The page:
BBC bids to lead online world with free service

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The Independent Online
BBC WORLDWIDE yesterday signalled its ambition to be one of the world's biggest Internet players by launching Freebeeb.net, a free Internet access service to compete with Dixon's Freeserve.

"Freebeeb will provide a united front for all of BBC internet content," said Rupert Miles, director of Beeb.com. "People will be able to use it to help their children with revision, to check out what is happening in East Timor or to take part in a car chase on Top Gear."

BBC executives admitted the new service is intended to bring together and enhance the BBC's internet presence - it already has the most popular websites in Europe. But they would not comment on increasing pressure for the BBC to float off its Internet services to generate revenue.

"The BBC's Internet business could be worth anything upwards of pounds 1bn, and could provide the corporation with a huge injection of cash," a City analyst said.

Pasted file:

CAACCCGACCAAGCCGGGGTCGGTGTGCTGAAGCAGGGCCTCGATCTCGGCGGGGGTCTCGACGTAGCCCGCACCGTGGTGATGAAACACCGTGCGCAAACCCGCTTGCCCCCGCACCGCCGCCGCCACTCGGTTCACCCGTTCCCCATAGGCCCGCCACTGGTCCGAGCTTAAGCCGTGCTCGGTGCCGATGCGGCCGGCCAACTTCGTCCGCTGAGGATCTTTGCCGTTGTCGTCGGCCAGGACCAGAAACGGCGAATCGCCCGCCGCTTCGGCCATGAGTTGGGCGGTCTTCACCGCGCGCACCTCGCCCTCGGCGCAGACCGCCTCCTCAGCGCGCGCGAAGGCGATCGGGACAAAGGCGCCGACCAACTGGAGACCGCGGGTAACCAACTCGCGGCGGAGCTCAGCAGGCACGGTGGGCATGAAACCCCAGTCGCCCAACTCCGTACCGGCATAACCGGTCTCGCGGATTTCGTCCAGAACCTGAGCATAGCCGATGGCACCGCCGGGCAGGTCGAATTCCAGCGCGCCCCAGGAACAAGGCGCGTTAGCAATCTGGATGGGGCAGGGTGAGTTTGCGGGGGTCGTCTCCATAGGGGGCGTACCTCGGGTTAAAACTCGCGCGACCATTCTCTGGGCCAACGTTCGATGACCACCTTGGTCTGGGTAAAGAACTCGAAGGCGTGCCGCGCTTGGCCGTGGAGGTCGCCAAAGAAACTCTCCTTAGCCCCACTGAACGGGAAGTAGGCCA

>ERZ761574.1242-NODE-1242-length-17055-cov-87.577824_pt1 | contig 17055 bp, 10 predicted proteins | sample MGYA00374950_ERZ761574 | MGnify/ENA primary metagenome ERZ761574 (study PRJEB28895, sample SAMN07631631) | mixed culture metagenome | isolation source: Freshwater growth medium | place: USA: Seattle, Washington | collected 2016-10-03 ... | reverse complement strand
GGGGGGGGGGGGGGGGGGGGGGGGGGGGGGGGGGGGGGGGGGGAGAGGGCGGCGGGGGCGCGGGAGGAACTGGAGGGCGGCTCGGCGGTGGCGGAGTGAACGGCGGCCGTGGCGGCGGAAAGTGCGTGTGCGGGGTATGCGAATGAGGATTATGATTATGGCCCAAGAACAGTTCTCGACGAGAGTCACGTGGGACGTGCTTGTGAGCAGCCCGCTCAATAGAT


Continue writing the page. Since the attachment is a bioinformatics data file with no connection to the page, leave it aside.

One BBC Internet executive said last week he had been told that in equity terms, the Internet services were now worth as much as the rest of the BBC put together.

The BBC is working with Scottish Telecom on the new service. "These two co-operating is a sign that the BBC is playing big," said the media analyst. "Scottish Telecom already owns Demon Internet which is the second largest web host in Britain and the fourth largest in the world."

The BBC is, Rupert Miles said, spending "many millions" of pounds on marketing Freebeeb. It has done a deal with the Post Office, which will hand out free discs to potential users, and will also promote it through BBC magazines, including Radio Times, which "are read by a quarter of the population".

Mr Miles said: "There is a huge amount of people who, despite a maelstrom of free CDs and carpetbombing by AOL in the UK, have yet to make the relatively simple step of signing on to the Internet. There is clear evidence of consumer concern and confusion."

The BBC is convinced that it can tap into the five million homes which have a PC but no Internet connection, and persuade people that they have the simplest product on the market.

The service seems certain to cause controversy among BBC competitors who regularly complain that the corporation maintains too close a relationship between its licence fee funded and commercial activities.

BBC Worldwide said yesterday that Freebeeb's homepage will not take advertising - but will provide access to both commercial and public service sites.

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